Libraries have evolved to include and increase access to technology
I'd be a wealthy woman if I had a dime for every person who asks me: "Aren't libraries obsolete now that we have Amazon and the internet?"
If you were to ask me this at a party, be prepared for my lengthy lecture on why public libraries continue to be cornerstones of society. Since you're reading this in a limited-length newspaper column, I'm going to focus on one theme: Public libraries are not made obsolete by technology, instead we evolve our services to include and increase access to technology.
Last month, I wrote about how libraries such as ours are working to remove barriers of all types. In Crook County, we experience "the digital divide," a situation that is unfortunately too common in rural areas of the United States. It's easy to assume that reliable Wi-Fi internet connections should be as available as any other public utility, but it's not that simple (yet!) Our new loanable technology kits allow library cardholders to check out Wi-Fi hotspots along with laptop computers or tablets; these hotspots bring connectivity to outlying areas and help bridge that digital divide.
Whenever a friend gushes about the great new audiobook they found on Audible or another paid subscription service, I enthusiastically recommend the services provided to library card holders by Libby, an app that gives free access to collections of audio books, eBooks, and even magazines. Instead of sitting idly by while the Audibles of the world cash in on traditional library offerings, the field of librarianship has adapted and evolved.
Prior to the pandemic, public librarians joined other educators in offering technology-based programming under the umbrella of STEM: science, technology, engineering and math. Young people were taking classes in computer coding, mastering the fine points of stop-motion animation, and playing with robotics. When we shift our mindset to see public libraries as community centers and members of the greater educational ecosystem, we find endless opportunities for wrapping technology into our mission.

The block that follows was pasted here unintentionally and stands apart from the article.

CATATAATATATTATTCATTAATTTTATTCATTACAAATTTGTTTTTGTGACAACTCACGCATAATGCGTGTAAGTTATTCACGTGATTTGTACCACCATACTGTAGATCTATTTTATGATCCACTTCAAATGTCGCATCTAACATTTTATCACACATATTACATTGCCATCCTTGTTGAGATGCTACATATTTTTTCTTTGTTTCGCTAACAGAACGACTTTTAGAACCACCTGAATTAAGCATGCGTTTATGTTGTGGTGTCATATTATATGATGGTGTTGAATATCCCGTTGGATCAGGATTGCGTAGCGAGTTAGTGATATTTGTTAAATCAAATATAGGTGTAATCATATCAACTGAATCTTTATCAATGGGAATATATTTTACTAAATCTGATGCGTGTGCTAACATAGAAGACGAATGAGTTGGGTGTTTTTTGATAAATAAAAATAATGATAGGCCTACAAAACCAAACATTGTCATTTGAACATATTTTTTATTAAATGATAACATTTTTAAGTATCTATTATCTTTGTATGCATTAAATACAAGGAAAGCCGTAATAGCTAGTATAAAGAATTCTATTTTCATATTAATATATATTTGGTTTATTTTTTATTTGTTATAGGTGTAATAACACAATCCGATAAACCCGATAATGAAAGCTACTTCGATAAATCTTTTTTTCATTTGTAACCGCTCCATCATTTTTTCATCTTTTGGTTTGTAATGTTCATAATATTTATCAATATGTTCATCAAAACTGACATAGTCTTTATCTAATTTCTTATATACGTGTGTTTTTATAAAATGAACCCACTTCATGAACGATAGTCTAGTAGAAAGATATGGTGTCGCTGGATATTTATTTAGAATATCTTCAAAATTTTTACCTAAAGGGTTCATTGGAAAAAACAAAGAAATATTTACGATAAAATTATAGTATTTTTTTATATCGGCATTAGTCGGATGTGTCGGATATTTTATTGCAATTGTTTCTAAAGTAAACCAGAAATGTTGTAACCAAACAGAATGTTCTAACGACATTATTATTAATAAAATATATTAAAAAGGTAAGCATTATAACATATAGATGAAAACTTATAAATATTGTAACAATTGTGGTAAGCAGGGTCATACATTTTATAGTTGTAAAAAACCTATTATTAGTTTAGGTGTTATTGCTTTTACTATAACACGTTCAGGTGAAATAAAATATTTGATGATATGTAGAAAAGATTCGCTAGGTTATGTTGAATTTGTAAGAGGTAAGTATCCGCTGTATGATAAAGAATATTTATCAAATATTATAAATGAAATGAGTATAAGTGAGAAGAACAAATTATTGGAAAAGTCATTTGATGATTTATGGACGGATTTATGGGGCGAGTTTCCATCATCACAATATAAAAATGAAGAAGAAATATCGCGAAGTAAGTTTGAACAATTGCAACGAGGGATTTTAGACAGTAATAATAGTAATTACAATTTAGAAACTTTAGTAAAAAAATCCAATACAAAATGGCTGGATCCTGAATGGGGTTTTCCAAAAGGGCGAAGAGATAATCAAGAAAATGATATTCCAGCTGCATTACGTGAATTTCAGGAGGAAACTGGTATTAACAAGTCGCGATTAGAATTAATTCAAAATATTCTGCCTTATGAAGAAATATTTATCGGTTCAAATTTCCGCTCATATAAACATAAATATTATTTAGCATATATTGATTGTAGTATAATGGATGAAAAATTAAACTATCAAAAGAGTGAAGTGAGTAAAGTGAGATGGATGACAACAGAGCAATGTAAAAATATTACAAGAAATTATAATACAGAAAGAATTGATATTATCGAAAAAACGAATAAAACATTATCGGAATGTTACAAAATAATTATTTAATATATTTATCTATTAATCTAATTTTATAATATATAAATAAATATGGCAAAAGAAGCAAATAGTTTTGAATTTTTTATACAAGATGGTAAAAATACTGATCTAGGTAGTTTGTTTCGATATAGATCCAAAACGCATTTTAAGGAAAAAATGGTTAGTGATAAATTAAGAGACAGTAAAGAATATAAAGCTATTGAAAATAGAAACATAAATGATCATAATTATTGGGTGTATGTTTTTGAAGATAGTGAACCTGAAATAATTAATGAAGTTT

Technology is also what allows public libraries to offer newspapers and research materials to card holders via our databases. If you are interested in a topic but print materials are hard to locate, a database opens the world of information. Along with the tech-based coaching that comes with learning how to search an academic source are the larger lessons of information literacy. In a world where mixed messages bombard us daily, librarians can help patrons learn how to identify reliable sources of accurate and unbiased information.
Not sure how to use all this great technology? We are here to help! The library offers one-on-one technology assistance sessions where one of our librarians will spend time with you to figure out your new smartphone, how to post to social media sites, or how to find and use all those great eBooks I mentioned. Technology is not the death knell to libraries that some might believe- instead, it has become a crucial tool in providing the services our community needs.
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